Spotting patterns can be an important first step - explaining why it is appropriate to generalise is the next step, and often the most interesting and important.

The Tower of Hanoi is an ancient mathematical challenge. Working on the building blocks may help you to explain the patterns you notice.

Problem solving is at the heart of the NRICH site. All the problems give learners opportunities to learn, develop or use mathematical concepts and skills. Read here for more information.

Can you find a general rule for finding the areas of equilateral triangles drawn on an isometric grid?

Take any whole number between 1 and 999, add the squares of the digits to get a new number. Make some conjectures about what happens in general.

Many numbers can be expressed as the sum of two or more consecutive integers. For example, 15=7+8 and 10=1+2+3+4. Can you say which numbers can be expressed in this way?

Jo has three numbers which she adds together in pairs. When she does this she has three different totals: 11, 17 and 22 What are the three numbers Jo had to start with?”

The diagram illustrates the formula: 1 + 3 + 5 + ... + (2n - 1) = n² Use the diagram to show that any odd number is the difference of two squares.

What is the volume of the solid formed by rotating this right angled triangle about the hypotenuse?

Imagine starting with one yellow cube and covering it all over with a single layer of red cubes, and then covering that cube with a layer of blue cubes. How many red and blue cubes would you need?

Many numbers can be expressed as the difference of two perfect squares. What do you notice about the numbers you CANNOT make?

Can you find the area of a parallelogram defined by two vectors?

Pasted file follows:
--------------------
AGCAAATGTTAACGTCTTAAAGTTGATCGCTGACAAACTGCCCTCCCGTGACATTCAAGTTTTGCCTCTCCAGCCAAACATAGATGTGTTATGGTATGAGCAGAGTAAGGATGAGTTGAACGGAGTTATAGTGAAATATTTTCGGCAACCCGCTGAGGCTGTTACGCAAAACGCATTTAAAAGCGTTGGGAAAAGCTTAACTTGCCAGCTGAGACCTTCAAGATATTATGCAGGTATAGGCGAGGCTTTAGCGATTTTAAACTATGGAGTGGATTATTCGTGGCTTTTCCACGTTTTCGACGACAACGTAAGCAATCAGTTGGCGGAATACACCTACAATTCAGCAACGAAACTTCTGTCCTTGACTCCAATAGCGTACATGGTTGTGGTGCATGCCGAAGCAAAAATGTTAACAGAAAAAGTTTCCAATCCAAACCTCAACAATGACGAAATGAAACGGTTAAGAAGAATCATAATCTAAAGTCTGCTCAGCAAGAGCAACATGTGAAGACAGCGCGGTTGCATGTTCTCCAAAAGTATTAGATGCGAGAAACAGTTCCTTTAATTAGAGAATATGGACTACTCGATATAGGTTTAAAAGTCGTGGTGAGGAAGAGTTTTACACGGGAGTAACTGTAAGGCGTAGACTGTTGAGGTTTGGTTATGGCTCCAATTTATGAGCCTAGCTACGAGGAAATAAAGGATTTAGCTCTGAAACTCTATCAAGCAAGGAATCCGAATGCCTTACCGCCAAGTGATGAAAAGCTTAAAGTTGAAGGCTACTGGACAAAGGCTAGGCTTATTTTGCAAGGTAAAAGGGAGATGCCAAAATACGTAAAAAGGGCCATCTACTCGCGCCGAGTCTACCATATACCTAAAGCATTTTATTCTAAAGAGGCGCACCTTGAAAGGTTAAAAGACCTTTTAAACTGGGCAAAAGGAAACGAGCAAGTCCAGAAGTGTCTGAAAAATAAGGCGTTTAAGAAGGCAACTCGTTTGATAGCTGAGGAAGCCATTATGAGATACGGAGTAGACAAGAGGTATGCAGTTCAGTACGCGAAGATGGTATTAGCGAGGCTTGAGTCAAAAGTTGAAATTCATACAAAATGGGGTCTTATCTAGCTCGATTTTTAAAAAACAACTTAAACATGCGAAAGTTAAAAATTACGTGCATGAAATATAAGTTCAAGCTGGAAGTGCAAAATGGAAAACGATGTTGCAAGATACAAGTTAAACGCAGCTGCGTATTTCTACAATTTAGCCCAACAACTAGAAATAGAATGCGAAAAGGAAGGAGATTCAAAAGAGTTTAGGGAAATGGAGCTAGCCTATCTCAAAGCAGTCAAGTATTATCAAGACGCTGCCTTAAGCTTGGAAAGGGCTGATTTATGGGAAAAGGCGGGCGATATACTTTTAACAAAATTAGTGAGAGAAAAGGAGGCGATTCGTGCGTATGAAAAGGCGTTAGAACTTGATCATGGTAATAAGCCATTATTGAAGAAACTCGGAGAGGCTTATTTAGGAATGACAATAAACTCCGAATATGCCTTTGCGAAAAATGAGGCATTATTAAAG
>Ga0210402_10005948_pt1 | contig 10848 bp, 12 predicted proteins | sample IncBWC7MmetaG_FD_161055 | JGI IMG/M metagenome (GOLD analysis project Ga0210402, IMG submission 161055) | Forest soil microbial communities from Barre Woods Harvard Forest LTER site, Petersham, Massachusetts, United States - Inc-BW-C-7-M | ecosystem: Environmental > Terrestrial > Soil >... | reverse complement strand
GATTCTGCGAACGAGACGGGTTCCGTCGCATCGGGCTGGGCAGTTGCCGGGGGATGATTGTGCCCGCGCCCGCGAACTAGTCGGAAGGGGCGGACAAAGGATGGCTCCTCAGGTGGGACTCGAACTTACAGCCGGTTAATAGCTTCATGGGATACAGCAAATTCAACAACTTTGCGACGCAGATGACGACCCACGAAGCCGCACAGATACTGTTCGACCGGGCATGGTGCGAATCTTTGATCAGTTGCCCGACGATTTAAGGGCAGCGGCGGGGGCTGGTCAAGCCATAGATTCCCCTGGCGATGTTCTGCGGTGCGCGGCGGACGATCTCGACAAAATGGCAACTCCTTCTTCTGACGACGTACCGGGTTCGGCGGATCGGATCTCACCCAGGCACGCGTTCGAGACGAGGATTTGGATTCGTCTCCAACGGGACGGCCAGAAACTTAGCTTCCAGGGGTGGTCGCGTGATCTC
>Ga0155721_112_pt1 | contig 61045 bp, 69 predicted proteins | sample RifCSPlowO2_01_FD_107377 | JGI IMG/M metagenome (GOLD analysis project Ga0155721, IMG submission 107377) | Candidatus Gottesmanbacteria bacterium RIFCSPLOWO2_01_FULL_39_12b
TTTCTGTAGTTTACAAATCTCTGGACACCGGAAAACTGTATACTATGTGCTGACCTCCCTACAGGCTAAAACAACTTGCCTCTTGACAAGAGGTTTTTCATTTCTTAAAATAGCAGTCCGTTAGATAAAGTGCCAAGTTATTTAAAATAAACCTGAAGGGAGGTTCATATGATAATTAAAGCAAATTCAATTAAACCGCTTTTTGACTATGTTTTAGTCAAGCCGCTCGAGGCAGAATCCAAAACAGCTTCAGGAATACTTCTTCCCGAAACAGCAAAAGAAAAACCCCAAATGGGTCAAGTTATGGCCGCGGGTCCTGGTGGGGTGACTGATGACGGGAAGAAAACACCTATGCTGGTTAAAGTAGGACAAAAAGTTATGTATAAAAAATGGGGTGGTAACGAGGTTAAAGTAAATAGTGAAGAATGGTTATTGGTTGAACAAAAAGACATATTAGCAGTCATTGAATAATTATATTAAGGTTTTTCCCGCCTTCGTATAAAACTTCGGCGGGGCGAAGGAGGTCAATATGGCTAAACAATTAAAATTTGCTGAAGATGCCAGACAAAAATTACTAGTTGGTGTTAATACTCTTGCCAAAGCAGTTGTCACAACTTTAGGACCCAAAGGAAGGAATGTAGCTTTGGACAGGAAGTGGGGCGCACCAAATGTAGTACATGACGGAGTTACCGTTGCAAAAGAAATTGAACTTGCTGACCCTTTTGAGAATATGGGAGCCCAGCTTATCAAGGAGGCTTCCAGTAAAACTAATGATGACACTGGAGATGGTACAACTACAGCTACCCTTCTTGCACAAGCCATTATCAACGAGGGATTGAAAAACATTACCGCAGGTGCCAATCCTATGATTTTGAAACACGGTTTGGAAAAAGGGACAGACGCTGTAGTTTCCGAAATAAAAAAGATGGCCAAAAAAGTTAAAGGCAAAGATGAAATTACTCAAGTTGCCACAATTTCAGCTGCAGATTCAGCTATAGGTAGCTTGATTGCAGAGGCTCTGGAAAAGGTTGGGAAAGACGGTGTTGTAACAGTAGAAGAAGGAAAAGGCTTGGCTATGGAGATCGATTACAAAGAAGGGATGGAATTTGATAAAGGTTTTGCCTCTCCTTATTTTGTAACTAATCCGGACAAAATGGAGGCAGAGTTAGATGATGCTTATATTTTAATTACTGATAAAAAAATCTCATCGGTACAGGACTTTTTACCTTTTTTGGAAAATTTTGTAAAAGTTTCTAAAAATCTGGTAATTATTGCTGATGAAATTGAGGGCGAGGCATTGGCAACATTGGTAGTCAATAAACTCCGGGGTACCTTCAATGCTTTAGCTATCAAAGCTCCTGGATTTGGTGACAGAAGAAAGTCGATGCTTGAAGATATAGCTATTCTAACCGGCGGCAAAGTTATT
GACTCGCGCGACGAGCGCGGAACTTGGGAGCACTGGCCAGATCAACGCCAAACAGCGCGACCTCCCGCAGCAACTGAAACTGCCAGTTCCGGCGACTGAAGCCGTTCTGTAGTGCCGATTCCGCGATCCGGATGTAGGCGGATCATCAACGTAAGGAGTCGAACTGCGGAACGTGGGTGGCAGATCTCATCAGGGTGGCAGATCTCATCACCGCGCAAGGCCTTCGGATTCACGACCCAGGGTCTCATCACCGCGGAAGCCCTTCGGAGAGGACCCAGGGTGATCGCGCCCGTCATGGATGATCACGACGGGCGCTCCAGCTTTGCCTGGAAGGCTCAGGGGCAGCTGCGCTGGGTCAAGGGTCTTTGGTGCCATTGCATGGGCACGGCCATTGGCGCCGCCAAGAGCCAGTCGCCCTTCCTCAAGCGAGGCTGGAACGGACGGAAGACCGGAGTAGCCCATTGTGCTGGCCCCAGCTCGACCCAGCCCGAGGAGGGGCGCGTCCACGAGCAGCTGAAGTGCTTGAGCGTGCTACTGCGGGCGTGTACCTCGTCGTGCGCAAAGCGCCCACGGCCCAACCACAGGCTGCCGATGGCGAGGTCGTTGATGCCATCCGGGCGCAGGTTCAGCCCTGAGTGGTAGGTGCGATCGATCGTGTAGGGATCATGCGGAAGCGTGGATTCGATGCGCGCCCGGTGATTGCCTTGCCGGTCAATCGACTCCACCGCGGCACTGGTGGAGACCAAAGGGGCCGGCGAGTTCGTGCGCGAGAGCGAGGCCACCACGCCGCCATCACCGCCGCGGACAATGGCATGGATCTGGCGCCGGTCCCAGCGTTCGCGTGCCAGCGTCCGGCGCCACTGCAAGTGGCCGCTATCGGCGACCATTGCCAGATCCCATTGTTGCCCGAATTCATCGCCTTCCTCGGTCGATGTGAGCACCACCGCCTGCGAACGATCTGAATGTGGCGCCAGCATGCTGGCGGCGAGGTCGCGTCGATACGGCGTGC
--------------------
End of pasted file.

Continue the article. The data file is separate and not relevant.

Do you notice anything about the solutions when you add and/or subtract consecutive negative numbers?

Investigate sequences given by $a_n = \frac{1+a_{n-1}}{a_{n-2}}$ for different choices of the first two terms. Make a conjecture about the behaviour of these sequences. Can you prove your conjecture?

The opposite vertices of a square have coordinates (a,b) and (c,d). What are the coordinates of the other vertices?

The diagram shows a 5 by 5 geoboard with 25 pins set out in a square array. Squares are made by stretching rubber bands round specific pins. What is the total number of squares that can be made on a. . . .

Is there a relationship between the coordinates of the endpoints of a line and the number of grid squares it crosses?

How could Penny, Tom and Matthew work out how many chocolates there are in different sized boxes?

These gnomons appear to have more than a passing connection with the Fibonacci sequence. This problem ask you to investigate some of these connections.

Euler discussed whether or not it was possible to stroll around Koenigsberg crossing each of its seven bridges exactly once. Experiment with different numbers of islands and bridges.

Can you find the values at the vertices when you know the values on the edges of these multiplication arithmagons?

Can you show that you can share a square pizza equally between two people by cutting it four times using vertical, horizontal and diagonal cuts through any point inside the square?

Try entering different sets of numbers in the number pyramids. How does the total at the top change?

Sets of integers like 3, 4, 5 are called Pythagorean Triples, because they could be the lengths of the sides of a right-angled triangle. Can you find any more?